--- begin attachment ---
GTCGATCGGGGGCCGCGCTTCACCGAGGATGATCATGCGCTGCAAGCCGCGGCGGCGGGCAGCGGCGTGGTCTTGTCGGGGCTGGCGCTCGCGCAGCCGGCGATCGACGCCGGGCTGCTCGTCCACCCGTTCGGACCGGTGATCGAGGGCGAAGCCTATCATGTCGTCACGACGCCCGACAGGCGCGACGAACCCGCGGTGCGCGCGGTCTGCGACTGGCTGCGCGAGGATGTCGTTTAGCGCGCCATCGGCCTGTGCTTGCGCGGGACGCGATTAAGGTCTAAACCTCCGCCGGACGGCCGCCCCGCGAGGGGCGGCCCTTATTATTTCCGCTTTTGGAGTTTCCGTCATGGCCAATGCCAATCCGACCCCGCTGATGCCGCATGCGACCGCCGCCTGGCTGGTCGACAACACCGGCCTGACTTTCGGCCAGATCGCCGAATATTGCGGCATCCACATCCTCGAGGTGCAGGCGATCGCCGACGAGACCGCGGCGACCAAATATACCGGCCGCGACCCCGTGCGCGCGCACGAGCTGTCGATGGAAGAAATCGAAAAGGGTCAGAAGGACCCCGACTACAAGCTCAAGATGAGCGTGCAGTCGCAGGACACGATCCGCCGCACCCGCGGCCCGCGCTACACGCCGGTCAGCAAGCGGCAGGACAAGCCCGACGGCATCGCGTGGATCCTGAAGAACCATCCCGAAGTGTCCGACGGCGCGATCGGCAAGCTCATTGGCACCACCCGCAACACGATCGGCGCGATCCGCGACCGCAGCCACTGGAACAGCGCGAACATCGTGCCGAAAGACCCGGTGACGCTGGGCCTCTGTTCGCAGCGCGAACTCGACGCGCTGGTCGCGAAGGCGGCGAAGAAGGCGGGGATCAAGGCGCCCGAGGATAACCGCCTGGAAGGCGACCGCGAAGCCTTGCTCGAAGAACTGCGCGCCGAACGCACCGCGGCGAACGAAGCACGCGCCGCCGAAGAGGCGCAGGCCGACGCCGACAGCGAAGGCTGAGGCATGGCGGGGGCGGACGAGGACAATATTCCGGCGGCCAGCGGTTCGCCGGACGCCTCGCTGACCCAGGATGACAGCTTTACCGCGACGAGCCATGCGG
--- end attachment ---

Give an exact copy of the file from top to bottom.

GTCGATCGGGGGCCGCGCTTCACCGAGGATGATCATGCGCTGCAAGCCGCGGCGGCGGGCAGCGGCGTGGTCTTGTCGGGGCTGGCGCTCGCGCAGCCGGCGATCGACGCCGGGCTGCTCGTCCACCCGTTCGGACCGGTGATCGAGGGCGAAGCCTATCATGTCGTCACGACGCCCGACAGGCGCGACGAACCCGCGGTGCGCGCGGTCTGCGACTGGCTGCGCGAGGATGTCGTTTAGCGCGCCATCGGCCTGTGCTTGCGCGGGACGCGATTAAGGTCTAAACCTCCGCCGGACGGCCGCCCCGCGAGGGGCGGCCCTTATTATTTCCGCTTTTGGAGTTTCCGTCATGGCCAATGCCAATCCGACCCCGCTGATGCCGCATGCGACCGCCGCCTGGCTGGTCGACAACACCGGCCTGACTTTCGGCCAGATCGCCGAATATTGCGGCATCCACATCCTCGAGGTGCAGGCGATCGCCGACGAGACCGCGGCGACCAAATATACCGGCCGCGACCCCGTGCGCGCGCACGAGCTGTCGATGGAAGAAATCGAAAAGGGTCAGAAGGACCCCGACTACAAGCTCAAGATGAGCGTGCAGTCGCAGGACACGATCCGCCGCACCCGCGGCCCGCGCTACACGCCGGTCAGCAAGCGGCAGGACAAGCCCGACGGCATCGCGTGGATCCTGAAGAACCATCCCGAAGTGTCCGACGGCGCGATCGGCAAGCTCATTGGCACCACCCGCAACACGATCGGCGCGATCCGCGACCGCAGCCACTGGAACAGCGCGAACATCGTGCCGAAAGACCCGGTGACGCTGGGCCTCTGTTCGCAGCGCGAACTCGACGCGCTGGTCGCGAAGGCGGCGAAGAAGGCGGGGATCAAGGCGCCCGAGGATAACCGCCTGGAAGGCGACCGCGAAGCCTTGCTCGAAGAACTGCGCGCCGAACGCACCGCGGCGAACGAAGCACGCGCCGCCGAAGAGGCGCAGGCCGACGCCGACAGCGAAGGCTGAGGCATGGCGGGGGCGGACGAGGACAATATTCCGGCGGCCAGCGGTTCGCCGGACGCCTCGCTGACCCAGGATGACAGCTTTACCGCGACGAGCCATGCGG